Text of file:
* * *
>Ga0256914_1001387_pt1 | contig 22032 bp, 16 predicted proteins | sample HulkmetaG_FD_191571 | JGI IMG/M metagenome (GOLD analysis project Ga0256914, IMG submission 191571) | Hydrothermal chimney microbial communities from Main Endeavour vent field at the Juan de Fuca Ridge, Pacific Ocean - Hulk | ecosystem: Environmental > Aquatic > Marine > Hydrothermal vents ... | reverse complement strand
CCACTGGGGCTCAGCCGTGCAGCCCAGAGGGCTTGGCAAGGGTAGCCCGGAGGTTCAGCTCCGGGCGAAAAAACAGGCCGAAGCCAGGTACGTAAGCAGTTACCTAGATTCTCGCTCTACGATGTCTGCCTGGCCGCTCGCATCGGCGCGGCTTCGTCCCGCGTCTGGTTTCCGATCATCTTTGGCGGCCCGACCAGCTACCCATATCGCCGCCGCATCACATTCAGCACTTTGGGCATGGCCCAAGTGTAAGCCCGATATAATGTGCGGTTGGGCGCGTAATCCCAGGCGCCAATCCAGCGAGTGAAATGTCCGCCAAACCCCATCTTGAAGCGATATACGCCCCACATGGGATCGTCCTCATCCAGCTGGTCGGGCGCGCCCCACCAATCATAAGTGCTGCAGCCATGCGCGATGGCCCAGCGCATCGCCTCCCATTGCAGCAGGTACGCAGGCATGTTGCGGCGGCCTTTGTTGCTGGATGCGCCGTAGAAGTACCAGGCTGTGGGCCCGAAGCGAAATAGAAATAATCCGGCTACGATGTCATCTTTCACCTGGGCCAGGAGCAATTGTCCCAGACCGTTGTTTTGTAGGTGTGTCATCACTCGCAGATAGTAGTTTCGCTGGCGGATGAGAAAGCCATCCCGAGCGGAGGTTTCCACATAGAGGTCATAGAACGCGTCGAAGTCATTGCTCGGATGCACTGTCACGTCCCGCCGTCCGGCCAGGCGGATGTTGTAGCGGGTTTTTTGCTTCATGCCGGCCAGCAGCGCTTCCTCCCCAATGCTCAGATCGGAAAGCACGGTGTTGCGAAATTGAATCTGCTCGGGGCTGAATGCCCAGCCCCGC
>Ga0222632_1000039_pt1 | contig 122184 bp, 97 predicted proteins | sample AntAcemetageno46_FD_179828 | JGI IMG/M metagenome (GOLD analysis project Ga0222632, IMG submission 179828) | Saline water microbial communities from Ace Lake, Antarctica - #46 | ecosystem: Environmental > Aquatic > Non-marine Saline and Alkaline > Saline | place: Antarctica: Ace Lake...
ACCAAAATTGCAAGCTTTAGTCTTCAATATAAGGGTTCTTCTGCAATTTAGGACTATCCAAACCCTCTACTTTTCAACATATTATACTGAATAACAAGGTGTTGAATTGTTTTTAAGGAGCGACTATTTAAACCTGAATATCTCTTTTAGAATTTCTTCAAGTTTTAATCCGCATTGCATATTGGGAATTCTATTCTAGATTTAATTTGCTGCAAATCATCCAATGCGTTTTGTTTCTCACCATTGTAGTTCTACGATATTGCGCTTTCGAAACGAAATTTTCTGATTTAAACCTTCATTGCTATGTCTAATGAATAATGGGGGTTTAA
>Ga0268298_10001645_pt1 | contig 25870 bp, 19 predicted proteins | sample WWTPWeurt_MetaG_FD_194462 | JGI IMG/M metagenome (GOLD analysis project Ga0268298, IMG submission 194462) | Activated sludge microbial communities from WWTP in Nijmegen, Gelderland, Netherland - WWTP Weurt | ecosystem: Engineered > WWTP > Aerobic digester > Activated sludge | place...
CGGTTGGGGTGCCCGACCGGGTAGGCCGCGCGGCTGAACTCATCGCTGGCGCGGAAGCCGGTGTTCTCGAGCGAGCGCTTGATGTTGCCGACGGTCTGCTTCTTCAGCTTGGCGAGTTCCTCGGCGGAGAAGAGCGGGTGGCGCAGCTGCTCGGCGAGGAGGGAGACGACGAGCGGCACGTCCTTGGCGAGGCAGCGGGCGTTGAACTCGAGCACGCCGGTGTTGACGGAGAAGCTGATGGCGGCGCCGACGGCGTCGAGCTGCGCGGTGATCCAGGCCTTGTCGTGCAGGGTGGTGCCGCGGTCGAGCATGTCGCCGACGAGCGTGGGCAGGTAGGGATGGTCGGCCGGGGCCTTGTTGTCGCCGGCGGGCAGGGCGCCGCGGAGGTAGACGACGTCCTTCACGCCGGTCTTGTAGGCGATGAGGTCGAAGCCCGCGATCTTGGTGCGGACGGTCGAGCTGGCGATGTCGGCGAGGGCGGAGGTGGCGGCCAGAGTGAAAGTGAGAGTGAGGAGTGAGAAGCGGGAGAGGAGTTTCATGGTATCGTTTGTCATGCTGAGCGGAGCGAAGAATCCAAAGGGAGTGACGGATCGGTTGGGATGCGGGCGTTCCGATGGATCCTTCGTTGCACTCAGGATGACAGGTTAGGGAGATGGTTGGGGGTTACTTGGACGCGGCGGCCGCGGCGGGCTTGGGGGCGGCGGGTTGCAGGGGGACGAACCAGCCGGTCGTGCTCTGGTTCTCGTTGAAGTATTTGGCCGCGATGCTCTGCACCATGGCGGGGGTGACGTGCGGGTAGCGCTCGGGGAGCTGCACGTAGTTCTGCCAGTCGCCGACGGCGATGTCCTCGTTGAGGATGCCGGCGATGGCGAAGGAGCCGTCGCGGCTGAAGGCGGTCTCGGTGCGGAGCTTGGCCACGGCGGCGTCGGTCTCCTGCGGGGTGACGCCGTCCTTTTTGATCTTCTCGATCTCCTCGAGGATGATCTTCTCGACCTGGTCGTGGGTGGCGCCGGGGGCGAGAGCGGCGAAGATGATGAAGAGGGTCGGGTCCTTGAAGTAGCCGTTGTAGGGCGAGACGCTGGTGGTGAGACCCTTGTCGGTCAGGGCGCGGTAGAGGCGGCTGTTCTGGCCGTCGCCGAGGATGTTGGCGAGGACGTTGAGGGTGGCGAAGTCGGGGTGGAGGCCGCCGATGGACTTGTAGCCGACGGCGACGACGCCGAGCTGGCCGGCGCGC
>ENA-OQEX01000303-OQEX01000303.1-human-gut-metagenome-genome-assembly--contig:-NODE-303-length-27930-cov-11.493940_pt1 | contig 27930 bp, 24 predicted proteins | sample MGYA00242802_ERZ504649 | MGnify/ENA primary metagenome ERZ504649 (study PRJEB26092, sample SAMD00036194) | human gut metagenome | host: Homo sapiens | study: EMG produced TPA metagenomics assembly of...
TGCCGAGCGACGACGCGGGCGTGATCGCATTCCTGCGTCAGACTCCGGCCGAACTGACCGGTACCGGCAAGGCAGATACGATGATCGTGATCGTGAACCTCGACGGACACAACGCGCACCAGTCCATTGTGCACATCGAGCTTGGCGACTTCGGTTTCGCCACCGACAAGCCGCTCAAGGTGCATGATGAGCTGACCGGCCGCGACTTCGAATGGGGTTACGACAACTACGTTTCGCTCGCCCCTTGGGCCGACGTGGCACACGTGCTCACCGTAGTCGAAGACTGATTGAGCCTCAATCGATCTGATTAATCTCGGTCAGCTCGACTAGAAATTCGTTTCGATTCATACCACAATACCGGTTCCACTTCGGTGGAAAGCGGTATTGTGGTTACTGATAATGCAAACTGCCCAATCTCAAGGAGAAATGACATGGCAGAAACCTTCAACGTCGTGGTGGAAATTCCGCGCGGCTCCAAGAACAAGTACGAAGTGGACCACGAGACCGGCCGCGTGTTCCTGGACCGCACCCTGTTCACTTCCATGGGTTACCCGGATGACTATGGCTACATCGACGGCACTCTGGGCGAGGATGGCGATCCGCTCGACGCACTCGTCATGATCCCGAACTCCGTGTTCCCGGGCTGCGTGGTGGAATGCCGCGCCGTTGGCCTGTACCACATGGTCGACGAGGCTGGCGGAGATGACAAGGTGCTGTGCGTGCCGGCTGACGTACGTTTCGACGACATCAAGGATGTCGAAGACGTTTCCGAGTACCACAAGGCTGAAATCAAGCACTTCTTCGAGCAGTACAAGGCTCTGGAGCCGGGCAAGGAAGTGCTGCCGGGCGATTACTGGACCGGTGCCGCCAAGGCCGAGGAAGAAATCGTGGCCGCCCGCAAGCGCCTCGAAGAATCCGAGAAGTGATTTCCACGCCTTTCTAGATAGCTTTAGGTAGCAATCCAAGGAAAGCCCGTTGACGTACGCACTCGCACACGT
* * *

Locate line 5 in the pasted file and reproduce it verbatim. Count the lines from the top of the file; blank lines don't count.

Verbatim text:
>Ga0268298_10001645_pt1 | contig 25870 bp, 19 predicted proteins | sample WWTPWeurt_MetaG_FD_194462 | JGI IMG/M metagenome (GOLD analysis project Ga0268298, IMG submission 194462) | Activated sludge microbial communities from WWTP in Nijmegen, Gelderland, Netherland - WWTP Weurt | ecosystem: Engineered > WWTP > Aerobic digester > Activated sludge | place...